Wrapping up my first week at CRP, I’m most struck by the diversity of CRP’s staff, the community they serve, and the deep connection between them. Abu Ahmed, one of CRP’s Program Directors, is from Damascus and works alongside Jordanian and Iraqi staff at CRP to serve the community. In fact, many of CRP’s beneficiaries go on to become volunteers at CRP, and the connections between the organization and the community are evident.

On my second day, during a meeting with Amanda, the Executive Director of CRP, she mentioned to me that Saddam, one of CRP’s Program Directors, had noticed a man on the street begging whom he had not seen before. Saddam engaged with the man, and ultimately visited his home to hear his story. The man and his wife had fled Iraq along with their young daughter due to sectarian threats. With no current source of income, they were behind on their rent and struggling to put food on the table. Amanda informed me that they would be adding the man and his family to CRP’s monthly food voucher program as a result of the visit. To me, this example highlights just how tapped into this community CRP is; they know the people in this neighborhood and through their programming, have really helped foster a strong sense of community through their connectedness and willingness to engage with members of the urban refugee population who might otherwise fall through the cracks.


It’s been an eye-opening first week. Even though things slow down at CRP (well, everywhere in Jordan, really) during Ramadan, staff was busy running food package and voucher distributions. This week CRP distributed 50 food packages, which will feed 112 adults and 113 children in their community. They also distributed food vouchers that went to 128 homes that will help feed an additional 285 adults and 360 children this month.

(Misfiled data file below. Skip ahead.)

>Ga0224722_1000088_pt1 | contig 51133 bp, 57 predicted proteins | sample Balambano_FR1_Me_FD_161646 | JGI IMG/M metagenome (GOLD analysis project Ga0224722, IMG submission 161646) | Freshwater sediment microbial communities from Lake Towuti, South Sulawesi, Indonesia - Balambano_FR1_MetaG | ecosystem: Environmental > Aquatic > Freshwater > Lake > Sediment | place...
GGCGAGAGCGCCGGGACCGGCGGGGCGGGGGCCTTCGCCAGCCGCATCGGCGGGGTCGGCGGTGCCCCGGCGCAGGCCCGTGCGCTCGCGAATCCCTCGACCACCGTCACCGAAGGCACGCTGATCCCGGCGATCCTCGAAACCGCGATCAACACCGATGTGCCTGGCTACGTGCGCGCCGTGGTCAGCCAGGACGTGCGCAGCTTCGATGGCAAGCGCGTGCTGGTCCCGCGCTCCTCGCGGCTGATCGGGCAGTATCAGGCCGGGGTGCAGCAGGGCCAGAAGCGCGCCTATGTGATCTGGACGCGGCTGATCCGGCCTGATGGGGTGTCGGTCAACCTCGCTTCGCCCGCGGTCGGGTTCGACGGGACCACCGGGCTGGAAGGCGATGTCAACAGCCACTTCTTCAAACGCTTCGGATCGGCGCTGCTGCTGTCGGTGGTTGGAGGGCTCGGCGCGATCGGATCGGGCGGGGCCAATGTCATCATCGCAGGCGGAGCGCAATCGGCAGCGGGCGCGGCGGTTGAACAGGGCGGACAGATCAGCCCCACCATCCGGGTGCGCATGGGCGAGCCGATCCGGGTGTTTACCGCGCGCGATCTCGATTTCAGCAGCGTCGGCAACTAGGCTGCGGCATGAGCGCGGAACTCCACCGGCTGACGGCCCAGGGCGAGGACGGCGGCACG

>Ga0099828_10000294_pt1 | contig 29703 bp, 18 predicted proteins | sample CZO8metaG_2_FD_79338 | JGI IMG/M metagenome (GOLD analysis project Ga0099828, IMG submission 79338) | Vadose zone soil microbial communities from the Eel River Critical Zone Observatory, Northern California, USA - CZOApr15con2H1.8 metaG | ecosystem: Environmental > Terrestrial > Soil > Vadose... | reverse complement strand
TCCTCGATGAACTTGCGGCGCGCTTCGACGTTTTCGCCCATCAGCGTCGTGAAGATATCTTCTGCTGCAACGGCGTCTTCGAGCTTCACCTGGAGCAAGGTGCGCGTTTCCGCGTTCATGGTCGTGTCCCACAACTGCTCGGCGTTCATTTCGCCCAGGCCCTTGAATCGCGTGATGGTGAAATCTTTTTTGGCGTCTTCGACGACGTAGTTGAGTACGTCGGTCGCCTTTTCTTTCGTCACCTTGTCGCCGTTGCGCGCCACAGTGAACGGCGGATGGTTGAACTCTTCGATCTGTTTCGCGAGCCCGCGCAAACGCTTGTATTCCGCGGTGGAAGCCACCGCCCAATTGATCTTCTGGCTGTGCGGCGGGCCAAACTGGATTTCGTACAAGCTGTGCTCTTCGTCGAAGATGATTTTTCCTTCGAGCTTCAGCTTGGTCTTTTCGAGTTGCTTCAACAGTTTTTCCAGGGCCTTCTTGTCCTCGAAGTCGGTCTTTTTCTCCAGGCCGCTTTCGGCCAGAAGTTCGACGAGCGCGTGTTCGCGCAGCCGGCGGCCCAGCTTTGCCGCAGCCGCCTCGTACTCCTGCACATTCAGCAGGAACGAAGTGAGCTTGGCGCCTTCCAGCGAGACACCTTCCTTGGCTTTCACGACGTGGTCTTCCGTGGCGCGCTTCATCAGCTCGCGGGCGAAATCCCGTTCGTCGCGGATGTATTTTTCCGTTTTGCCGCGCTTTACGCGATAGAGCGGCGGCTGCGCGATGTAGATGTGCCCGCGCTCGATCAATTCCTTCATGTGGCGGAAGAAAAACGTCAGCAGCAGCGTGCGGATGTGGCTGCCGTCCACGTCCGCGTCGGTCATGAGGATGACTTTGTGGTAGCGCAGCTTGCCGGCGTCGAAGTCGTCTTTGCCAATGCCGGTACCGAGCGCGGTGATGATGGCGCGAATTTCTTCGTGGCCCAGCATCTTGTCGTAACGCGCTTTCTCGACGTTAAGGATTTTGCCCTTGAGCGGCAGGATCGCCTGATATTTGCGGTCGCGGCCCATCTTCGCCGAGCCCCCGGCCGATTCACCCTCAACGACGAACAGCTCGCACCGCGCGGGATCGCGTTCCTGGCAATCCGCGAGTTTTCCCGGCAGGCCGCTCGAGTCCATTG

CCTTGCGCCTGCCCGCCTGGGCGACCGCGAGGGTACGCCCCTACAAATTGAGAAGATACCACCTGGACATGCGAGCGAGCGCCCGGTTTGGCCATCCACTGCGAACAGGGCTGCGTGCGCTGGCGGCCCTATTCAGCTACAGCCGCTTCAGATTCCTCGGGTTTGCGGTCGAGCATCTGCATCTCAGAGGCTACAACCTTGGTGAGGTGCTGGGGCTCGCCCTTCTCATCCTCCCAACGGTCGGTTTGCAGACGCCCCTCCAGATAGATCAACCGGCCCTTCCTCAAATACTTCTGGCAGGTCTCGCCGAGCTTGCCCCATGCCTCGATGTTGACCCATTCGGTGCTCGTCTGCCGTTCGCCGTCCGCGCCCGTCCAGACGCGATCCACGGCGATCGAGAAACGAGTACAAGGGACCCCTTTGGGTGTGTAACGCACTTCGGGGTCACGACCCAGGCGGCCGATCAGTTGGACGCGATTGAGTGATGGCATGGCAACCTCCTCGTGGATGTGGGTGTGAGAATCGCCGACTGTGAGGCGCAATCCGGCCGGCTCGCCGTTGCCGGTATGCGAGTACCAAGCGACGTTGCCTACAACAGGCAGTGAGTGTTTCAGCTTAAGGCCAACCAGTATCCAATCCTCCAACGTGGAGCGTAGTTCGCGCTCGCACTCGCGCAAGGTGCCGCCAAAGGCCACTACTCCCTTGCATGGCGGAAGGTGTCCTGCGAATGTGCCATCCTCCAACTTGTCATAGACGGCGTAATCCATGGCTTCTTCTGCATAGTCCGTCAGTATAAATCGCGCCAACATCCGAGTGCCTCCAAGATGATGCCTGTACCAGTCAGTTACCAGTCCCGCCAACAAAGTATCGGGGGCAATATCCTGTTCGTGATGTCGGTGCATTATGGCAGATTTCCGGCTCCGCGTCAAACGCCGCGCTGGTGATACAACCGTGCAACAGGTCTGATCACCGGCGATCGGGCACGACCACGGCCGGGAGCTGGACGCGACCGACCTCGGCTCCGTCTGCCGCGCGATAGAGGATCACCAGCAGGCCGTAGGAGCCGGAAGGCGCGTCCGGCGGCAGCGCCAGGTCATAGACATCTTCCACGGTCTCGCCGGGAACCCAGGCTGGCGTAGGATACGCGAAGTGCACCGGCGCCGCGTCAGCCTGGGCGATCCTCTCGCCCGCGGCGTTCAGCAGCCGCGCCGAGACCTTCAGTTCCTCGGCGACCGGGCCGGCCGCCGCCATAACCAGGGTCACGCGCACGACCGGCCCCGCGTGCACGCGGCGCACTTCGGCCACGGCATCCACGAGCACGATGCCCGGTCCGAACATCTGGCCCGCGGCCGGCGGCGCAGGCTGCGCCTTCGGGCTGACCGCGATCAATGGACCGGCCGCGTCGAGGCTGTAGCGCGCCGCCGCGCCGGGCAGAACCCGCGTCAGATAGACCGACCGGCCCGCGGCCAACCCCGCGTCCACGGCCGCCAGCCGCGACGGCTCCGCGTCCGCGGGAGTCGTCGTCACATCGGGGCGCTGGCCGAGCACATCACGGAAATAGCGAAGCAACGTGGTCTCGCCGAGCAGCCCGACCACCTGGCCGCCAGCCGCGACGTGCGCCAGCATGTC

Iftar dinner with the host family

As my host mother stuffed me with platefuls of home cooked Jordanian food every night for Iftar, thoughts of the food distributions were at the forefront of my mind. Ramadan is a time to reflect, to fast and be reminded of the luxuries you might have that others do not, and to share in the joy of family. These sentiments echo through CRP’s work year round, and I’m looking forward to learning more this week about how Jordanians, Palestinians, Iraqis, and Syrians are coming together in the CRP space to keep spirits high and the community engaged and active despite the challenges faced by urban refugees here.


Please check out:

CRP’s website for more information about their programming and emergency assistance programs,

Elena Habersky’s (former Programs and Administrative Manager at CRP) excellent piece for MUFTAH which provided many insights about the urban refugee population in Amman,

And my Flickr feed to see more photos of this week’s distributions!


With love from Amman,



[1] Elena Habersky, “The Urban Refugee Experience in Jordan,” MUFTAH, January 11, 2016.

[2] Elena Habersky, “The Urban Refugee Experience in Jordan.”

Posted By Allyson Hawkins (Jordan)

Posted Jun 17th, 2016